Sheean was docked for a long maintenance period in 2008, but workforce shortages and malfunctions on other submarines requiring urgent attention have drawn this out: RAN and ASC officials predicted in 2010 that she would not be back in service until 2012. The maintenance period ended in late 2012, and Sheean spent the rest of the year working back up to operational status. The submarine was formally returned to service on 23 February 2013.
On 16 July 2013, Sheean was damaged while berthed at the Australian Marine Complex. Combi Dock III, a freighter owned by Dutch company Combi Lift and intended to supply the Gorgon gas project, broke free of moorings during a storm, and drifted into the submarine, causing damage to Sheean's propeller and steering apparatus. Combi Dock III was impounded by the Australian government until 13 September, when Combi Lift agreed to pay for the damage.
- Woolner, Procuring Change, p. 7
- Jones, in The Royal Australian Navy, p. 244
- Wertheirm (ed.), Combat Fleets of the World, p. 18
- Yule & Woolner, The Collins Class Submarine Story, pp. 165–74
- ‘Built in Australia’ Collins rolls out, Jane's Defence Weekly
- Wertheirm (ed.), Combat Fleets of the World, p. 19
- Grazebrook, RAN prepares for Collins class
- SSK Collins Class (Type 471) Attack Submarine, naval-technology.com
- Heavyweight Torpedo – Mark 48, United States Navy Fact File
- Grazebrook, Collins class comes up Down Under
- Yule & Woolner, The Collins Class Submarine Story, pp. 288–9
- Yule & Woolner, The Collins Class Submarine Story, pp. 291–4
- Yule & Woolner, The Collins Class Submarine Story, pp. 292–4
- Yule & Woolner, The Collins Class Submarine Story, p. 294
- Yule & Woolner, The Collins Class Submarine Story, p. 340
- Yule & Woolner, The Collins Class Submarine Story, p. 298
- Thompson, Lessons not learned, p. 28
- Field, Prawns, roo end RIMPAC 2002 at Pearl Harbor
- Nicholson, Collins sub shines in US war game
- Jeffrey, Presentation of the 2007 Gloucester Cup to HMAS Rankin, [speech]
- Oakes, Two subs out of action for 9 years
- Berry, Paul (6 December 2012). "This year in review". Navy News. Directorate of Defence News. pp. 6–7.
- Bird, Isabel (24 February 2013). "HMAS Sheean pays visit to Devonport". The Examiner. Retrieved 1 March 2013.
- Klinger, Peter (17 September 2013). "Gorgon ship freed after sub smash". The West Australian. Retrieved 19 September 2013.
- Davidson, Jon; Allibone, Tom (2005). Beneath Southern Seas. Crawley, WA: University of Western Australia Press. ISBN 1-920694-62-5. OCLC 69242056.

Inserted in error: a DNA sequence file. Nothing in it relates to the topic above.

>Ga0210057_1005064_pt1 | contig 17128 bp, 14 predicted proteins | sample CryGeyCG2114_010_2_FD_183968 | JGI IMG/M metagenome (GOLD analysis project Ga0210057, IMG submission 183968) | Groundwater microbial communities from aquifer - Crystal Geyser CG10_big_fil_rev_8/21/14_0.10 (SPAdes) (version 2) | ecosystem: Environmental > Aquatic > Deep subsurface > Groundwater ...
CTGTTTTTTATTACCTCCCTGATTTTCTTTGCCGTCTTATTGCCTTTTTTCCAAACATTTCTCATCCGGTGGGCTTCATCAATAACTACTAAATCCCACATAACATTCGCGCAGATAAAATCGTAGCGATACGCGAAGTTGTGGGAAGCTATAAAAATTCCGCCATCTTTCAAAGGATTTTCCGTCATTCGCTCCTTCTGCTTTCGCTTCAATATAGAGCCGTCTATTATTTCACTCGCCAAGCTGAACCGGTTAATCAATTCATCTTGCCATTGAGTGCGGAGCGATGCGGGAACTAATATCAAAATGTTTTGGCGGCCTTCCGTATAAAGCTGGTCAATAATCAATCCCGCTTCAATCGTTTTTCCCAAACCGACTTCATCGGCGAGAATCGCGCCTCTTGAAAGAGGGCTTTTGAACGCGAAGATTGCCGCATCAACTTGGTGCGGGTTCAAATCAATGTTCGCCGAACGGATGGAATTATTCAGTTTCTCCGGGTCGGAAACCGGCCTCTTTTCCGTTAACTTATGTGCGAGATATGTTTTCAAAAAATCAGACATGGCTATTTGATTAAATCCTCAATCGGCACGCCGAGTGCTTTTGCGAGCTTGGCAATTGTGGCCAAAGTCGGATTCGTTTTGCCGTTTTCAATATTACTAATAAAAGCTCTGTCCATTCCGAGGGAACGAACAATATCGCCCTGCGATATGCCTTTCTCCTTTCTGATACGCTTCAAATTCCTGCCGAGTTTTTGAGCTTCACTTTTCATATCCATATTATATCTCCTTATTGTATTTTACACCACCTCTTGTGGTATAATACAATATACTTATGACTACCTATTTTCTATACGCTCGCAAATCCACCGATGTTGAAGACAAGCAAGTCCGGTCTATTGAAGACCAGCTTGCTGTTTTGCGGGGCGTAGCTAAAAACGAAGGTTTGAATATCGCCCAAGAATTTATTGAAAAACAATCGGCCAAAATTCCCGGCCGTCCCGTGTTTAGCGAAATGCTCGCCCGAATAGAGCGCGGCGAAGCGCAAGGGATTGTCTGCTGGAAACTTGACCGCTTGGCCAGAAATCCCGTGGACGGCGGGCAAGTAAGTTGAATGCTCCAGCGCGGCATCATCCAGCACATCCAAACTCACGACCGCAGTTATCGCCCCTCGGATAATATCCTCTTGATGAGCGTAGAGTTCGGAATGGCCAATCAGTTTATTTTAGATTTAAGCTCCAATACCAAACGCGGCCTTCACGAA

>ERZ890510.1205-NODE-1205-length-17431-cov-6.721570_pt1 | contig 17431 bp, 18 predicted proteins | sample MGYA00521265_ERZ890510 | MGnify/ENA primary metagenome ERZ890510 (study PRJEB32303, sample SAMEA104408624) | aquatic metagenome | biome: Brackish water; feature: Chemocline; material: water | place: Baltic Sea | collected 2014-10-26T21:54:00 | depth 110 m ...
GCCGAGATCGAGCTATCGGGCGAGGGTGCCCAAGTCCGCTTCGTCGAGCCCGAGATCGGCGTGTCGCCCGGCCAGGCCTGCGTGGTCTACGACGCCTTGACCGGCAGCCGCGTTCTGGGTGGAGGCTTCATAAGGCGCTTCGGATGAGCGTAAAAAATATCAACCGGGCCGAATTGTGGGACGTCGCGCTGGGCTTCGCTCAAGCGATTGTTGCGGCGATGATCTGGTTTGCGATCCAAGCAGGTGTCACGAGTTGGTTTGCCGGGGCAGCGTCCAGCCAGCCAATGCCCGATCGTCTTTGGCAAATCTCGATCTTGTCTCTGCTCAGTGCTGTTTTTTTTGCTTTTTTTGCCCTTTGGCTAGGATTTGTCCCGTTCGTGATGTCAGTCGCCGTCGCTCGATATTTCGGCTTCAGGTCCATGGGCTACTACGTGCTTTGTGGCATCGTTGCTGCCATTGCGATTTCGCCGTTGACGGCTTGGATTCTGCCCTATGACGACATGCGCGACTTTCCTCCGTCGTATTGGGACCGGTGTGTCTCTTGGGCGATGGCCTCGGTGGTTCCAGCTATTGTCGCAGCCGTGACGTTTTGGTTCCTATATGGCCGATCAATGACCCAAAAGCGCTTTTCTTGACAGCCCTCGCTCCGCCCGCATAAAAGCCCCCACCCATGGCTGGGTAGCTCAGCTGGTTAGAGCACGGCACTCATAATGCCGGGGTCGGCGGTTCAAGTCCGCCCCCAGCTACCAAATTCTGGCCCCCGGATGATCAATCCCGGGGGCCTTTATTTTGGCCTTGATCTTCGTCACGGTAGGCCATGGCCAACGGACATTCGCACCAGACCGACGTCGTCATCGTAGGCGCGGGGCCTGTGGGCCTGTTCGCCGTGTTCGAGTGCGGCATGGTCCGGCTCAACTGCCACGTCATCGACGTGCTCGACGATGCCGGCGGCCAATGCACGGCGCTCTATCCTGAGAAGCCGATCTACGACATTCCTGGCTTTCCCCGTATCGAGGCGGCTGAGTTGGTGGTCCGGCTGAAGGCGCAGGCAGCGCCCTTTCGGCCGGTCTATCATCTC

- Jones, Peter (2001). "A Period of Change and Uncertainty". In Stevens, David. The Royal Australian Navy. The Australian Centenary History of Defence. III. South Melbourne, VIC: Oxford University Press. ISBN 0-19-555542-2. OCLC 50418095.
- Thompson, Roger (2007). Lessons not learned: the U.S. Navy's status quo culture. Annapolis, MD: Naval Institute Press. ISBN 978-1-59114-865-4. OCLC 76901958.
- Wertheim, Eric, ed. (2007). The Naval Institute Guide to Combat Fleets of the World: Their Ships, Aircraft, and Systems (15th ed.). Annapolis, MD: Naval Institute Press. ISBN 978-1-59114-955-2. OCLC 140283156.
- Yule, Peter; Woolner, Derek (2008). The Collins Class Submarine Story: Steel, Spies and Spin. Port Melbourne, VIC: Cambridge University Press. ISBN 978-0-521-86894-5. OCLC 213111359.
- Journal and news articles
- Field, Nick (12 September 2002). "Prawns, roo end RIMPAC 2002 at Pearl Harbor". Navy News. Directorate of Defence Newspapers. Retrieved 21 April 2009.
- Grazebrook, A.W. (1 December 1995). "RAN prepares for Collins class". Jane's Navy International. Jane's Information Group. 100 (6).
- Grazebrook, A.W. (1 January 1998). "Collins class comes up Down Under". Jane's Navy International. Jane's Information Group. 103 (1).
- "'Built in Australia' Collins rolls out". Jane's Defence Weekly. Jane's Information Group. 20 (6). 7 August 1993.
- Nicholson, Brendan (13 October 2002). "Collins sub shines in US war game". The Age. Retrieved 20 April 2009.
- Oakes, Dan (11 February 2010). "Two subs out of action for 9 years". The Age. Retrieved 12 February 2010.
- Woolner, Derek (18 September 2001). "Procuring Change: How Kockums was Selected for the Collins Class Submarine" (PDF). Research Paper. Canberra: Department of the Parliamentary Library. 2001–02 (4). ISSN 1328-7478. Retrieved 24 April 2009.
- Other media
- Jeffery, Michael (8 April 2008). Presentation of the 2007 Gloucester Cup to HMAS Rankin (Speech). HMAS Stirling, WA. Retrieved 26 May 2009.
- "SSK Collins Class (Type 471) Attack Submarine". Industry Projects, naval-technology.com. SPG Media. Retrieved 20 April 2009.